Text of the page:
Tag Archives: culinary instructor

Meet Jackie Wilson…

Jackie Wilson

Let me introduce you to one of our newest culinary instructors at The Culinary Center of Kansas City…  Chef Jackie Wilson.

After many years of being away from the KC area, Jackie is returning to her roots in Kansas City, and is looking forward to sharing her passion for good food, good cooking and good company.

Jackie attended Shawnee Mission West High School in Overland Park, then went to Kansas State University, where she earned her degree in Home Economics Education. After becoming a certified Culinary Arts Instructor, she went on to teaching Home Ec for 25 years in Kansas and Missouri schools, as well as working in restaurants, catering and as a food stylist.

Good food nourishes our souls, as well as our bodies, Jackie believes, and the thoughtful preparation and cheerful service of it is essential to our well-being.  We welcome her to our awesome team of CCKC instructors!

Check out Jackie’s classes that have just been added to our class schedule! Click on the class titles below for information and registration:

Homemade Liqueurs for the Holidays
Sat, Dec 9,  10 a.m. – 12:30 p.m.
Limited Hands On  |  Tastings & Take-Home Liqueur  |  $60
Liqueurs, also called cordials, have long been produced and enjoyed as aperitifs, in mixed cocktails, and in cooking.  The process to make them at home is easy and inexpensive, and learning this process will open your imagination to endless possibilities. And they make elegant and memorable gifts!  You will take home a handcrafted liqueur, along with recipes and many ideas for using them.

French Galettes! Oh Là Là!
Sun, Jan 7,  12:00 – 2:30 p.m.
Limited Hands On  |  Tastings & Two Take-Home Personal-Size Galettes  |  $60
Guess what, we can have pie for dinner! A galette is a French pastry assembled in a free-form style to create a rustic tart that can be savory or sweet. These wonderful pastries are simple to prepare, yet attractive, flavorful, and so versatile. A vegetable galette with a warm cup of soup makes a satisfying supper, and a sweet galette with a scoop of ice cream is a delectable dessert!  Students will learn to make the pastry dough, and will prepare fillings for a savory spinach and mushroom galette and a sweet blueberry galette. Try something different to warm up your winter.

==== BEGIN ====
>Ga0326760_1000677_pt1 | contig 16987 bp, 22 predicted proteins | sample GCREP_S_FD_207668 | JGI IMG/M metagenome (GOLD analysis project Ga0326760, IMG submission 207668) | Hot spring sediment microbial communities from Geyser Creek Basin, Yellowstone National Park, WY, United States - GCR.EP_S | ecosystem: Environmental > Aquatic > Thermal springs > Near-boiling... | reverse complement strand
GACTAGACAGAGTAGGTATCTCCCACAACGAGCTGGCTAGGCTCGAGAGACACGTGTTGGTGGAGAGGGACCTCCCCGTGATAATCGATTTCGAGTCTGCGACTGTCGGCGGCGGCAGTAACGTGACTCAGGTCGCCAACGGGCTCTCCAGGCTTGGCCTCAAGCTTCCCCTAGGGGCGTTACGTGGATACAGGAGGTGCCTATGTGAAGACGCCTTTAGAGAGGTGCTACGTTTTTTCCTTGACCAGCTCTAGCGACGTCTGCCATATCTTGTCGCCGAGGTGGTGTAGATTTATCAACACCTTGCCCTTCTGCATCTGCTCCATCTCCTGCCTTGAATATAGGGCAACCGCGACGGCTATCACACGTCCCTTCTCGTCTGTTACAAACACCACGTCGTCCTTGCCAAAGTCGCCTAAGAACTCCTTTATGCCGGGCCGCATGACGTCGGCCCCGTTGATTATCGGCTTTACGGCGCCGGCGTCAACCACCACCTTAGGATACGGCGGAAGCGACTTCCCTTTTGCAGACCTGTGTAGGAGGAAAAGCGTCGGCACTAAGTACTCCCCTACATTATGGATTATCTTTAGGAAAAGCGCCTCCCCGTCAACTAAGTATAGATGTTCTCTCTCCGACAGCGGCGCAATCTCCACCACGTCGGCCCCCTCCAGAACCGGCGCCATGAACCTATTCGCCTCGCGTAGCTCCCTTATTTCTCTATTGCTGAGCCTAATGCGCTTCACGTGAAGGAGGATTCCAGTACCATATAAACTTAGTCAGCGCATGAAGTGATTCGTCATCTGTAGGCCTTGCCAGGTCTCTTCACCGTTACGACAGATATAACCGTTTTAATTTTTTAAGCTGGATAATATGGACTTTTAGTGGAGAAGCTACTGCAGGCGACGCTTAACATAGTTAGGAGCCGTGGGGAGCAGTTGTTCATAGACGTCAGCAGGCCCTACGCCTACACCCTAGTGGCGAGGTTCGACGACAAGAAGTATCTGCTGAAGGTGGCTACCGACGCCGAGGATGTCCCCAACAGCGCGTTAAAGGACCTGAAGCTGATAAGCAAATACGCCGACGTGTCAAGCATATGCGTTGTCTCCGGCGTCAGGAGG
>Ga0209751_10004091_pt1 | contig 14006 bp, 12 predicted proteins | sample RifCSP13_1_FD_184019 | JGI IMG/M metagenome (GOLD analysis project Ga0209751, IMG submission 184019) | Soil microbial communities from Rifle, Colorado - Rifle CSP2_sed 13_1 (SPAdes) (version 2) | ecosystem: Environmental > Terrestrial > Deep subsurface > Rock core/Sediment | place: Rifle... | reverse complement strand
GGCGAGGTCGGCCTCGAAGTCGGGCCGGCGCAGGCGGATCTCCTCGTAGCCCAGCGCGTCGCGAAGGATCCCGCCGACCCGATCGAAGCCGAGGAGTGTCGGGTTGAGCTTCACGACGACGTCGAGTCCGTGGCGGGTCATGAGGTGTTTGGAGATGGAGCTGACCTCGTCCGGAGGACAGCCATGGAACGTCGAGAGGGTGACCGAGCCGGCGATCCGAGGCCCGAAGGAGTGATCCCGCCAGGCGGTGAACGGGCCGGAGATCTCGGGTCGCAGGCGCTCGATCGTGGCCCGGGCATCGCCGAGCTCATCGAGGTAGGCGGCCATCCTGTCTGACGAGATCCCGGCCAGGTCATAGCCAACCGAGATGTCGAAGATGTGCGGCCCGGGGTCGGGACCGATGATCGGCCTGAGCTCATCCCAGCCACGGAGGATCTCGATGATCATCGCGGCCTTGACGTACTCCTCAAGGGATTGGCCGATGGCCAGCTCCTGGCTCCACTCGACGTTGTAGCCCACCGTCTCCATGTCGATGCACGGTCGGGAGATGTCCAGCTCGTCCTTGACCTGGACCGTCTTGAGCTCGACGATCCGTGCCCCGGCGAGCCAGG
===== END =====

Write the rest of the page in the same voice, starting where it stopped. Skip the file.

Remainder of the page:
Weekday Cooking Lessons with Chef Jackie:
Coffeehouse Breads

Tue, Jan 16,  10 a.m. – 2 p.m.
Limited Hands On  |  Tastings, Coffee & Take-Home Bread  |  $55
What is more compatible with your morning coffee or tea than fresh baked breads like those you find in your favorite coffee shop? This class will focus on three mixing techniques: the muffin method, the biscuit method, and the creaming method, which will allow you to produce a variety of memorable breads quickly and easily in your own kitchen.  Come enjoy some time baking as we produce muffins, scones, and biscotti together. Chef Jackie will lead you in some hands-on practice, as well.

Weekday Cooking Lessons with Chef Jackie:
Splendid Soups

Tue, Jan 30,  10 a.m. – 2 p.m.
Limited Hands On  |  Tastings & Take-Home Soup  |  $60
“Happiness is hot soup on a cold day!”  Not many things are more satisfying than a well-made homemade bowl of soup.  Once a few basic techniques are learned, you can let your imagination and personal tastes shine through in your soup creation.  The best soups are more than just dumping things into a stock pot!  Today we will learn stock making techniques as we make a Hearty Chicken Noodle Soup… good for winter ailments and a world apart from the canned variety.  Then Chef Jackie will educate us on the virtues and techniques of cream soups as she creates a Saffron Butternut Bisque and Baked Potato & Broccoli Cheese.  You’ll get a bit of hands-on practice, too!

Weekday Cooking Lessons with Chef Jackie:
Brunch Egg-stravaganza

Mon, Feb 5,  10 a.m. – 2 p.m.
Limited Hands On  |  Tastings  |  $60
Whether it’s just the two of you on Sunday morning, or company for the weekend, eggs can be so much more than the usual scramble or the standard breakfast casserole. With a little creative effort, you can prepare eggs in unique ways with imaginative flavor combinations that will out-dazzle the morning sun!  In this class, students will learn, with some hands-on involvement, how to properly prepare shirred eggs, Frittatas, and Roulades; and the best part is much of the preparation can be done in advance, so breakfast or brunch can be quickly assembled. No wonder eggs are known as “The Chef’s Magic Ingredient.”

‘Weekend of Love’:
Couples Make Artisan Chocolate Bon Bons

Sun, Feb 18,  1:00 – 3:30 p.m.
Limited Hands On  |  Tastings & Take-Home Bon Bons  |  $60
If you’re looking for that special something for your special someone for Valentine’s Day, this is it! Step into our kitchen for a sweet little class with your sweetheart where you will learn to make delectable artisan chocolate Bon Bons with hard shells and soft centers like those you buy from the best chocolatiers. Class members will learn to temper chocolate, create soft creamy centers, and apply designs with transfer sheets. The instructor will also demonstrate other applications for tempered chocolate.

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We’re Looking For Some Fabulous Foodies!

If you have a passion for cooking and you love to share your gift for the culinary arts by teaching people, then The Culinary Center of Kansas City may be just the right fit for you.

Our cooking instructors come from a wide variety of backgrounds – many are chefs who attended traditional culinary school, some have their own restaurants and bakeries, some have spent their lifetime learning ethnic and family cooking traditions, some teach classes at local culinary school programs, and so on…